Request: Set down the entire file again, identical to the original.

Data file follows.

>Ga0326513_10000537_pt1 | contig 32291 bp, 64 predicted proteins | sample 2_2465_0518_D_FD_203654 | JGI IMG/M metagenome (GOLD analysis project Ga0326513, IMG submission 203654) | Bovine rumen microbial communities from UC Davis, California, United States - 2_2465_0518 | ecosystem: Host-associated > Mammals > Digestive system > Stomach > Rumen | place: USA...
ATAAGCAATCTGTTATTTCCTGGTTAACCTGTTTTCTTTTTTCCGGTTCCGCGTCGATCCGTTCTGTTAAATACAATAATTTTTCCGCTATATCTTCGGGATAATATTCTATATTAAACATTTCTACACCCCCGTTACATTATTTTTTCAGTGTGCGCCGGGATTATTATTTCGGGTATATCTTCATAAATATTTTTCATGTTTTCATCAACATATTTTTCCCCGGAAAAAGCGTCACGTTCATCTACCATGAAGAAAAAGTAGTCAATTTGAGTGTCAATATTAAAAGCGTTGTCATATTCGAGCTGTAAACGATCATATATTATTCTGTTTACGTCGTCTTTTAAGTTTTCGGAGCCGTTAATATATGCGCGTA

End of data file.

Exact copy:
>Ga0326513_10000537_pt1 | contig 32291 bp, 64 predicted proteins | sample 2_2465_0518_D_FD_203654 | JGI IMG/M metagenome (GOLD analysis project Ga0326513, IMG submission 203654) | Bovine rumen microbial communities from UC Davis, California, United States - 2_2465_0518 | ecosystem: Host-associated > Mammals > Digestive system > Stomach > Rumen | place: USA...
ATAAGCAATCTGTTATTTCCTGGTTAACCTGTTTTCTTTTTTCCGGTTCCGCGTCGATCCGTTCTGTTAAATACAATAATTTTTCCGCTATATCTTCGGGATAATATTCTATATTAAACATTTCTACACCCCCGTTACATTATTTTTTCAGTGTGCGCCGGGATTATTATTTCGGGTATATCTTCATAAATATTTTTCATGTTTTCATCAACATATTTTTCCCCGGAAAAAGCGTCACGTTCATCTACCATGAAGAAAAAGTAGTCAATTTGAGTGTCAATATTAAAAGCGTTGTCATATTCGAGCTGTAAACGATCATATATTATTCTGTTTACGTCGTCTTTTAAGTTTTCGGAGCCGTTAATATATGCGCGTA